Cheney, you want to talk domination?
Did no one detect a hint of irony in the declaration over the weekend by Vice President, Dick Cheney that one of the major U.S. missions in the Gulf was to prevent the Middle East from being dominated by a nuclear armed Iran?
Granted Iran’s obtaining a nuclear weapon is a major concern, but if any nuclear power is dominating the Middle East these days it is not Iran.
It is not Iran who illegally invaded Iraq, has 150,000 plus troops in that country, and talks of withdrawal at the same time as it is building four sprawling military bases that are anything but temporary. It is not Iran that is attempting to shape a new petroleum law in Iraq that will allow its oil companies privileged access to one of the largest deposits of petroleum in the world. It is not Iran that has thousands more troops and special forces in Afghanistan attempting to smash the Taliban—while at the same time provoking a rising tide of revulsion by killing scores of civilians with their massive firepower.
It is not Iran that helped plan and carry out Ethiopia’s invasion of Somalia earlier this year—overthrowing a militant Islamist regime on the charge that it was linked with Al Qaeda—a charge regime strongly denied—and created what the United Nations is now calling the most disastrous refugee crisis in the world today.
Nor does Iran have two massive aircraft carrier battle groups patrolling the Gulf—from the deck of one on Saturday Dick Cheney made a saber rattling speech against the government in Teheran—at the same time as the CIA spends tens of millions of dollars a year funding what one could only call “terrorist attacks” against the government of Iran—while other U.S. officials are maintain they want to open negotiations with Iran on its activities in Iraq.
(In an excellent article in April’s Foreign Affairs Ray Takeyh points out that such contradictory U.S. policy have hamstrung relations with Iran for years. )
Nor is it Iran who is offering to double the size of the Saudi Air Force with Iranian built jets. That was the offer made by Dick Cheney on Sunday. Those jets would operate out of the massive bases that the United States also constructed during the 1980’s in Saudi Arabia. Which makes one wonder whatever happened to those billions of dollars worth of now antiquated jets that the U.S. furnished to the Shah of Iran back when he was America’s designated policeman in the region.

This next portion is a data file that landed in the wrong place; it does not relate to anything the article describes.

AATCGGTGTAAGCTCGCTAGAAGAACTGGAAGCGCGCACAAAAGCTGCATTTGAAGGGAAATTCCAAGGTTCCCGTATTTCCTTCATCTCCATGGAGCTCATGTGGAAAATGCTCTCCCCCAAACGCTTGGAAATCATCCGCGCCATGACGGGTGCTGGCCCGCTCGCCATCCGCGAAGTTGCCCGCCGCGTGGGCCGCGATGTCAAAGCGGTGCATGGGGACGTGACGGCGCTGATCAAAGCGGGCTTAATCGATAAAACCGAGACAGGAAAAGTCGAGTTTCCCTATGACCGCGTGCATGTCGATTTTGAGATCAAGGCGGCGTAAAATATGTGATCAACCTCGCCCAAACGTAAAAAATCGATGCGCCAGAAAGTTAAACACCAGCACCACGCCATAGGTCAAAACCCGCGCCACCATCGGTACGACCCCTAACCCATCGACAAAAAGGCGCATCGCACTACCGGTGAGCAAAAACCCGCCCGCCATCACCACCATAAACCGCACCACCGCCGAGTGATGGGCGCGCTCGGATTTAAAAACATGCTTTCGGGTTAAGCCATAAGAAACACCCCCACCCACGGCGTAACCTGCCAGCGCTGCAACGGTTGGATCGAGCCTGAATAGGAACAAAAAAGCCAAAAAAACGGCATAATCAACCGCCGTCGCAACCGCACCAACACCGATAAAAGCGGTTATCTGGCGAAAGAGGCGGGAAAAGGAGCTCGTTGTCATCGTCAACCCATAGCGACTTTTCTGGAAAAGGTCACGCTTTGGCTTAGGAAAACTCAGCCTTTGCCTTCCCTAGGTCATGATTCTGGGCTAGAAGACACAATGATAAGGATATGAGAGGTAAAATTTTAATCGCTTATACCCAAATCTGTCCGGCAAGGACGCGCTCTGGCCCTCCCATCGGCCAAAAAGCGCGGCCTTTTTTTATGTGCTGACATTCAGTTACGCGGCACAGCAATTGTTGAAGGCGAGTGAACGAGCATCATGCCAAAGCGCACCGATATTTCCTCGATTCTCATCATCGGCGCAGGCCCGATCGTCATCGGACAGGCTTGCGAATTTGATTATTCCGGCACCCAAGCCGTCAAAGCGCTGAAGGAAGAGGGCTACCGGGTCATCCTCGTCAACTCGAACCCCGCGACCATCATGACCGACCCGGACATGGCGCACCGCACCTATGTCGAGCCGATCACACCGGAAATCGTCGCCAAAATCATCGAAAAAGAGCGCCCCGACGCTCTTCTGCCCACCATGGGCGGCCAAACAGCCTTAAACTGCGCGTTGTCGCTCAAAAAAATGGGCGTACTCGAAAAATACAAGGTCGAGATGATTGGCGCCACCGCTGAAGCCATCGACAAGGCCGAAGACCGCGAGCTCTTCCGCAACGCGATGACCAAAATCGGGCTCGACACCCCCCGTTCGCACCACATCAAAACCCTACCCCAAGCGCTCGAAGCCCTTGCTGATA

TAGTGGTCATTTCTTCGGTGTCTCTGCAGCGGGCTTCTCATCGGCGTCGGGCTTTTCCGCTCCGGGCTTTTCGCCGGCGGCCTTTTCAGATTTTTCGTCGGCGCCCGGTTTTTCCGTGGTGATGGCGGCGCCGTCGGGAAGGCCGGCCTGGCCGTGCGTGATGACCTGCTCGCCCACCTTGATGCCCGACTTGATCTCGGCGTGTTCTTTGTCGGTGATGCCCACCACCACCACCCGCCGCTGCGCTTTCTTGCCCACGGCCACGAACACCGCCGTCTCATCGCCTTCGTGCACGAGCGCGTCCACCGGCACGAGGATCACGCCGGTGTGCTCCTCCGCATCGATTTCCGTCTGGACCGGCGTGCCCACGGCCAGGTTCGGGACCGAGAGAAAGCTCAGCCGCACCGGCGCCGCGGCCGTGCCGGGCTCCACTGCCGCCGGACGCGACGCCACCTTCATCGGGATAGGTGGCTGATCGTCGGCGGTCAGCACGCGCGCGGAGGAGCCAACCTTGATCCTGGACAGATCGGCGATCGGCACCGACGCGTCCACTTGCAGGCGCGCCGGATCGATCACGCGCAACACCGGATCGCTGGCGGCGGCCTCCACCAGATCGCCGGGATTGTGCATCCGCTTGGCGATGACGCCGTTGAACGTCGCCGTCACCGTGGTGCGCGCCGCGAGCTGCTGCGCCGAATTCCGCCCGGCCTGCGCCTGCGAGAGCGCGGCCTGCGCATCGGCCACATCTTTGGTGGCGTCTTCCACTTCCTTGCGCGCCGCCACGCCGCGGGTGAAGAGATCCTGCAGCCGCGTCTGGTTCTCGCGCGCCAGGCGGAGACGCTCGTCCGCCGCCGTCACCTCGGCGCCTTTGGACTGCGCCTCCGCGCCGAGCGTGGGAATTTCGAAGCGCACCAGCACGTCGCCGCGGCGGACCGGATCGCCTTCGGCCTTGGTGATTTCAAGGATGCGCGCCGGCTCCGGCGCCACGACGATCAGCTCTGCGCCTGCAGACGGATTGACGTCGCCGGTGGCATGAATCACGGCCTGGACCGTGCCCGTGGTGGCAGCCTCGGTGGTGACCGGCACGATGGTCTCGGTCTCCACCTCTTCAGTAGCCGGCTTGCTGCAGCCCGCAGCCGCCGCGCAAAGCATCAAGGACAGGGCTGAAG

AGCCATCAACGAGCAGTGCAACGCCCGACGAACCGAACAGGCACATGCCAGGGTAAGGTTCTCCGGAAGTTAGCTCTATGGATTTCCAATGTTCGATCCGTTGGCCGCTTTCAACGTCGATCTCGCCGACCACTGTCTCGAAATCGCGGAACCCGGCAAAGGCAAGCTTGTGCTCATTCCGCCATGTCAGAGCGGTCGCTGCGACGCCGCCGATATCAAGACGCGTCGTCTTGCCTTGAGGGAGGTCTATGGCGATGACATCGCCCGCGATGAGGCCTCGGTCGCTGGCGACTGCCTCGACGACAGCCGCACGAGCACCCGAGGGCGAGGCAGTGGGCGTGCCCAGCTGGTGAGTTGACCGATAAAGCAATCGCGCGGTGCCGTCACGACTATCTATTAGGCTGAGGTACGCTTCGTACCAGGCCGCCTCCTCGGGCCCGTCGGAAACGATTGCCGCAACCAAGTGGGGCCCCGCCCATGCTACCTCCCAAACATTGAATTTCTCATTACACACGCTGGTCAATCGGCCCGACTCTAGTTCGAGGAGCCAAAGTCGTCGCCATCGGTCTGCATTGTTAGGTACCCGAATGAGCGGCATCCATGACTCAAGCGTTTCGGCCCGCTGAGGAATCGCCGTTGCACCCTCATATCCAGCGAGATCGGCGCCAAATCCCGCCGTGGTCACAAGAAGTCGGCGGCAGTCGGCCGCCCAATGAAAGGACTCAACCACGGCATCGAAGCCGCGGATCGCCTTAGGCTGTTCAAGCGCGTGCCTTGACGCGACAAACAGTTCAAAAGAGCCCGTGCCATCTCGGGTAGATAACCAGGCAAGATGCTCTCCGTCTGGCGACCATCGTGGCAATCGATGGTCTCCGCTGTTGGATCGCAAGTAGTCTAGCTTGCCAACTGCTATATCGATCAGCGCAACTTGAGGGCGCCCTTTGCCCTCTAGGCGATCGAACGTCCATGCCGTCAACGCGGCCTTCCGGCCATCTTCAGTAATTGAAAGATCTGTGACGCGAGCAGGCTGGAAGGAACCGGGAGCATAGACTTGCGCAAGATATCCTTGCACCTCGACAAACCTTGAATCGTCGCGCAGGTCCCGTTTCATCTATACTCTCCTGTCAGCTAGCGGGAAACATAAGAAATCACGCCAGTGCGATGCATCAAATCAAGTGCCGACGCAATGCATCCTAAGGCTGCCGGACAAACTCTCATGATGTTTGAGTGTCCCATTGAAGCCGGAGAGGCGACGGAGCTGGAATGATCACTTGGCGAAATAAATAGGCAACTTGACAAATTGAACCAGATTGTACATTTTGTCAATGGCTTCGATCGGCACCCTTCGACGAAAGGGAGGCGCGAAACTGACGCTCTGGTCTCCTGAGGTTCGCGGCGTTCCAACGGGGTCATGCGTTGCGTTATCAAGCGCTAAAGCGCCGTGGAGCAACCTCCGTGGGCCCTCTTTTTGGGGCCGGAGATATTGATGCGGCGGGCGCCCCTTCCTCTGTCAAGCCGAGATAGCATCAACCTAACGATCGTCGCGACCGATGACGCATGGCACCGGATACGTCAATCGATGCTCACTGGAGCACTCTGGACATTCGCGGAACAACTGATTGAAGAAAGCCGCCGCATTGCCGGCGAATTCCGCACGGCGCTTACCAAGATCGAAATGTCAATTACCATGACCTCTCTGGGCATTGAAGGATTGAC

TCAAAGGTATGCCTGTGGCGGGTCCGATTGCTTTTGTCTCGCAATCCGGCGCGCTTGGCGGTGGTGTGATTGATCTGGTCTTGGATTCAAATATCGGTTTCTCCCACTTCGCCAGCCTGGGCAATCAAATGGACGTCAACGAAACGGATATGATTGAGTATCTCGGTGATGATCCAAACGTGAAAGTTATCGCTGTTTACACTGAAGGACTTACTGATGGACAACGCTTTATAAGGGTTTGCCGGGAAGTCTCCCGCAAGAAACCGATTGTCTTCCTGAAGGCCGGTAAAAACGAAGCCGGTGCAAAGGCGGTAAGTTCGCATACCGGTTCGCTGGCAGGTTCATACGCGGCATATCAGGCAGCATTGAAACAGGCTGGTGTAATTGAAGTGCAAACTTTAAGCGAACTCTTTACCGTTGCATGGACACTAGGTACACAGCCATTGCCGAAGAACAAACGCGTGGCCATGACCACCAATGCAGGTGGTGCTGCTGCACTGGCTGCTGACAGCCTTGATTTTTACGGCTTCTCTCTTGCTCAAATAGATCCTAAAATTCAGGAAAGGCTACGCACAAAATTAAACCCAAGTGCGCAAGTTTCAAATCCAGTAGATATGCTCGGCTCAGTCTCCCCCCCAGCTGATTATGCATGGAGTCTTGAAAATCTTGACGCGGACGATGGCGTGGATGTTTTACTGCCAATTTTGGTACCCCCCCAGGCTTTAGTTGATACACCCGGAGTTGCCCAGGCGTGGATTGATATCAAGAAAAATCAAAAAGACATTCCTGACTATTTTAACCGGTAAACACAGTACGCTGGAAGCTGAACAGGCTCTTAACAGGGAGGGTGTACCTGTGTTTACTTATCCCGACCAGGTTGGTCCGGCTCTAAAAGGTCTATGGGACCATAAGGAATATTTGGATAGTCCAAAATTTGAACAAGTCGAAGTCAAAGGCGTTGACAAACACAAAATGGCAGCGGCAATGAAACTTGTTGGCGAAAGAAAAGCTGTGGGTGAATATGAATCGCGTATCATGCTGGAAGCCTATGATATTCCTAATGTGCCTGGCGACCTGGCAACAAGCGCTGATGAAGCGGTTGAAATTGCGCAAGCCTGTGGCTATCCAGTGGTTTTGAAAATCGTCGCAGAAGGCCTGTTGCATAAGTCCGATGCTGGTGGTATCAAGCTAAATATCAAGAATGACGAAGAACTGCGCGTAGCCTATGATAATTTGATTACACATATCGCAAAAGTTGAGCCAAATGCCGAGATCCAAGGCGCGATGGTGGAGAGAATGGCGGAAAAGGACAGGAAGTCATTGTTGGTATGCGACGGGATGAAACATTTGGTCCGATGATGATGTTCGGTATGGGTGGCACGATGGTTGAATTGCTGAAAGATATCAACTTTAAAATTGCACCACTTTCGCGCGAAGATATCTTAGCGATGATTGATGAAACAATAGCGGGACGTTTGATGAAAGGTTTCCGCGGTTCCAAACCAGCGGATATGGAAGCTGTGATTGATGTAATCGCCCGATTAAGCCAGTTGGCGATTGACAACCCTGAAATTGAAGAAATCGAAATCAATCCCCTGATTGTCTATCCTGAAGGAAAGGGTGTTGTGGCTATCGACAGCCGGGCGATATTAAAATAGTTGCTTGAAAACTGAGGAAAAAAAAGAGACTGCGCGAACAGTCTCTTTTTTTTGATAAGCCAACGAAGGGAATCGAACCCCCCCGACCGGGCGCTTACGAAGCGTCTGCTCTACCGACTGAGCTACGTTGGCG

It is not Iran that pours billions of dollars of aid each year to the corrupt and despotic Mubarak regime in Egypt—a government that was—like the Saudis and Kuwaitis– supposed to be part of the now very moribund U.S. push for democracy in the Middle East.
Nor is it Iran, but the U.S., who turned its back last summer long enough to allow Israel to lunch devastating raids into Lebanon, causing thousands of deaths and hundreds of millions of dollars in destruction to that country’s infrastructure in a failed attempt to root out Hezbollah.
Sure, Iranian leaders support Hezbollah. Sure they would like their country to become a nuclear state—like Israel, Pakistan and India, and the U.S.—whose military is currently “modernizing” its vast nuclear arsenal.
And certainly Iran would like to be a regional power. And why shouldn’t they? The United States has a certain taste for power itself—now spending more on arms than the rest of the world combined.
The way to deal with Iran is not with carrier strike forces, but with talk, serious negotiations with their leaders across the board on all the issues—as the Iranians themselves offered in 2003. That offer was rejected by the Bush White House, and there are different people in power in Teheran today. But the challenge remains. Attempting to resolve it with rockets and carrier task forces would be a disaster.
It’s time to sit down and start talking with the current leaders of Iran—not half heartedly, as seems to be the present attitude, but with the understanding that the regime in Teheran is not going to be overthrown, and that Iran does have a legitimate interest in affecting what goes on in the turbulent region around it
Barry Lando, a former 60 Minutes producer, is the author of “Web of Deceit: The History of Western Complicity in Iraq from Churchill to Kennedy to George W. Bush.” He also blogs at Barrylando.com.